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Commons Amendment

Part of the debate – in the House of Lords at 4:45 pm on 17th November 2004.

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Photo of Earl Ferrers Earl Ferrers Conservative 4:45 pm, 17th November 2004

My Lords, to follow the noble Baroness, Lady Howarth, is to be in a formidable position, because she speaks with great knowledge and understanding. I hope that I may be permitted to make just a few observations, despite the fact that my noble friend Lord Elton, in that engaging way that he sometimes has, says, "I fancy that this is a penultimate speech, so I shall make my speech and everyone else can keep in their place".

The noble Lord, Lord Hunt, in a most engaging and impressive speech, tried virtually to remove from its place the amendment tabled by my noble friend Lady O'Cathain, suggesting that it was impossible and unusable. My noble friend was right to table the amendment. The noble Baroness, Lady Scotland, said that they had tried to rewrite the whole basis of family law; that is a very impressive and formidable task. Part of the trouble is that the Bill has produced an inequality, which my noble friend Lady O'Cathain is trying to address.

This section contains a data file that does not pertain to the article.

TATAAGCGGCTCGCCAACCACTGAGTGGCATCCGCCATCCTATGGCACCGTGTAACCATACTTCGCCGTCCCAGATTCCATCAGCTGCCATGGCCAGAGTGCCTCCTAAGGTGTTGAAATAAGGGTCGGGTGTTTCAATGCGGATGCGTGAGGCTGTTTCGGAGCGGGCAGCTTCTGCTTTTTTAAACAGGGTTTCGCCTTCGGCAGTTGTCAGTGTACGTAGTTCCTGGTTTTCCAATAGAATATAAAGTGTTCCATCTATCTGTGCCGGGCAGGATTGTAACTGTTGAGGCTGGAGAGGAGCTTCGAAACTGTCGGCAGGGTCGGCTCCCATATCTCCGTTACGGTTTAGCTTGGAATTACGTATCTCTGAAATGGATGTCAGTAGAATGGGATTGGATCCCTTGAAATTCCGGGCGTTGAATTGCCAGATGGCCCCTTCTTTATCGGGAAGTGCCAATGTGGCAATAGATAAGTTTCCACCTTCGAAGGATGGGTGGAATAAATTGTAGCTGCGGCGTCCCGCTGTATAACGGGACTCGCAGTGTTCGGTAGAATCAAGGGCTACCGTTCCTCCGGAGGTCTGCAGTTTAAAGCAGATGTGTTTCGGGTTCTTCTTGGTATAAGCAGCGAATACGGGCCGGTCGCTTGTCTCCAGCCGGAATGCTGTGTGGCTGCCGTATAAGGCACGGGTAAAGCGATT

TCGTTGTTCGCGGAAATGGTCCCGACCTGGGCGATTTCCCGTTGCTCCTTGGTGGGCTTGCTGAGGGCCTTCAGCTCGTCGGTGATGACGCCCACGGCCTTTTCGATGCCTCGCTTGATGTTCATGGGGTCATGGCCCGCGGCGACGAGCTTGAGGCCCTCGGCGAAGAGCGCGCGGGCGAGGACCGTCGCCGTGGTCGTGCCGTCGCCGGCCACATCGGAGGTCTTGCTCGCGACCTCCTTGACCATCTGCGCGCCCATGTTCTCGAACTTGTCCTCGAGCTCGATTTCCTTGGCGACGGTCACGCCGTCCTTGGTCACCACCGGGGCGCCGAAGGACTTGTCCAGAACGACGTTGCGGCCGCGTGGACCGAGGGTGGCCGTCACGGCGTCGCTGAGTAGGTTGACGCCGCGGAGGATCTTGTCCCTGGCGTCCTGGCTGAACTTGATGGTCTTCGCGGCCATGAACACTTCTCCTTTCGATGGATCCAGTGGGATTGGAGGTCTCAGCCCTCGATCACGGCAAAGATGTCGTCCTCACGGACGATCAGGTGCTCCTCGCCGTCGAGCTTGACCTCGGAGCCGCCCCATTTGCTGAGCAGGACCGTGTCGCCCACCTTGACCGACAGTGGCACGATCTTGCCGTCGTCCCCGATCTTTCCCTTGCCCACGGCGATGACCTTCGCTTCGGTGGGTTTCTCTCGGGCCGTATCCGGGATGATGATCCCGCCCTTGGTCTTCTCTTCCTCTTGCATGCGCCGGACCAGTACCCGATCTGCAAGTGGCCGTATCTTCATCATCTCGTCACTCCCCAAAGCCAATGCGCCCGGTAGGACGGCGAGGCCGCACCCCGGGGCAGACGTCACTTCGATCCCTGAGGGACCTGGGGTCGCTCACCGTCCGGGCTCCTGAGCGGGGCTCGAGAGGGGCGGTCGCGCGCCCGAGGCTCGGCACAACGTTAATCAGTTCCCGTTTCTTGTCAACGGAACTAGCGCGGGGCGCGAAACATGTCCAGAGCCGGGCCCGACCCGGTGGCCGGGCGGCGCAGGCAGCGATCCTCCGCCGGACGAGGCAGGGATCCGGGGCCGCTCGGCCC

The Bill is specifically designed, as the noble Baroness said, for same-sex couples. That is fine, except that it happens to have upset the balance with ordinary couples. We heard the story of two sisters who had lived together for a number of years. One died and the other was obliged to pay inheritance tax. That would not apply to a same-sex couple who had lived together for two weeks. My noble friend is trying to point out that that is not fair. If the law was wrong previously, we have tipped it over into being wrong again now. It is hard when that happens.

It has been said that there are 40,000 couples living in a same-sex relationship, but it is reckoned that only 5 per cent—2,000—are likely to take advantage of the provision. One wonders whether it is right to introduce a law which specifically benefits 2,000 couples but equally specifically does not benefit others in a similar set-up, in so far as they live together but do not have the particular business of being in a same-sex relationship. That is the point that my noble friend makes. If we alter the law for same-sex couples, that is fine, but we should not prejudice the law against those who are not of that particular persuasion. If the time comes, therefore, I will vote for my noble friend's amendment.